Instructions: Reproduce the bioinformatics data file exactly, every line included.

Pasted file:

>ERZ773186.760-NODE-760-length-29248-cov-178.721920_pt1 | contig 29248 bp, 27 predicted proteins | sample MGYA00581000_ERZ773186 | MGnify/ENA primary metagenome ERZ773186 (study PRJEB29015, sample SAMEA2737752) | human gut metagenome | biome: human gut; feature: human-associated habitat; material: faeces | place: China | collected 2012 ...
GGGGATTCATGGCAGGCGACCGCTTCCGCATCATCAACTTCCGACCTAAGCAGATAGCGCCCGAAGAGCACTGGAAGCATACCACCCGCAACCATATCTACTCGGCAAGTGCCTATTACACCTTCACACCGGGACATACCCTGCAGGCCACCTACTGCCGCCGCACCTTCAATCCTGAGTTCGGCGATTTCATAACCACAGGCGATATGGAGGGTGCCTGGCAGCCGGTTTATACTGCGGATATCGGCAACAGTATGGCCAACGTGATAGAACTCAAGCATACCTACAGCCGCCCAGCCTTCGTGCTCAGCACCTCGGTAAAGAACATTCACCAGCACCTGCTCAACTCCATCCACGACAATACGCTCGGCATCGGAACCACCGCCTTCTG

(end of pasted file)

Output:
>ERZ773186.760-NODE-760-length-29248-cov-178.721920_pt1 | contig 29248 bp, 27 predicted proteins | sample MGYA00581000_ERZ773186 | MGnify/ENA primary metagenome ERZ773186 (study PRJEB29015, sample SAMEA2737752) | human gut metagenome | biome: human gut; feature: human-associated habitat; material: faeces | place: China | collected 2012 ...
GGGGATTCATGGCAGGCGACCGCTTCCGCATCATCAACTTCCGACCTAAGCAGATAGCGCCCGAAGAGCACTGGAAGCATACCACCCGCAACCATATCTACTCGGCAAGTGCCTATTACACCTTCACACCGGGACATACCCTGCAGGCCACCTACTGCCGCCGCACCTTCAATCCTGAGTTCGGCGATTTCATAACCACAGGCGATATGGAGGGTGCCTGGCAGCCGGTTTATACTGCGGATATCGGCAACAGTATGGCCAACGTGATAGAACTCAAGCATACCTACAGCCGCCCAGCCTTCGTGCTCAGCACCTCGGTAAAGAACATTCACCAGCACCTGCTCAACTCCATCCACGACAATACGCTCGGCATCGGAACCACCGCCTTCTG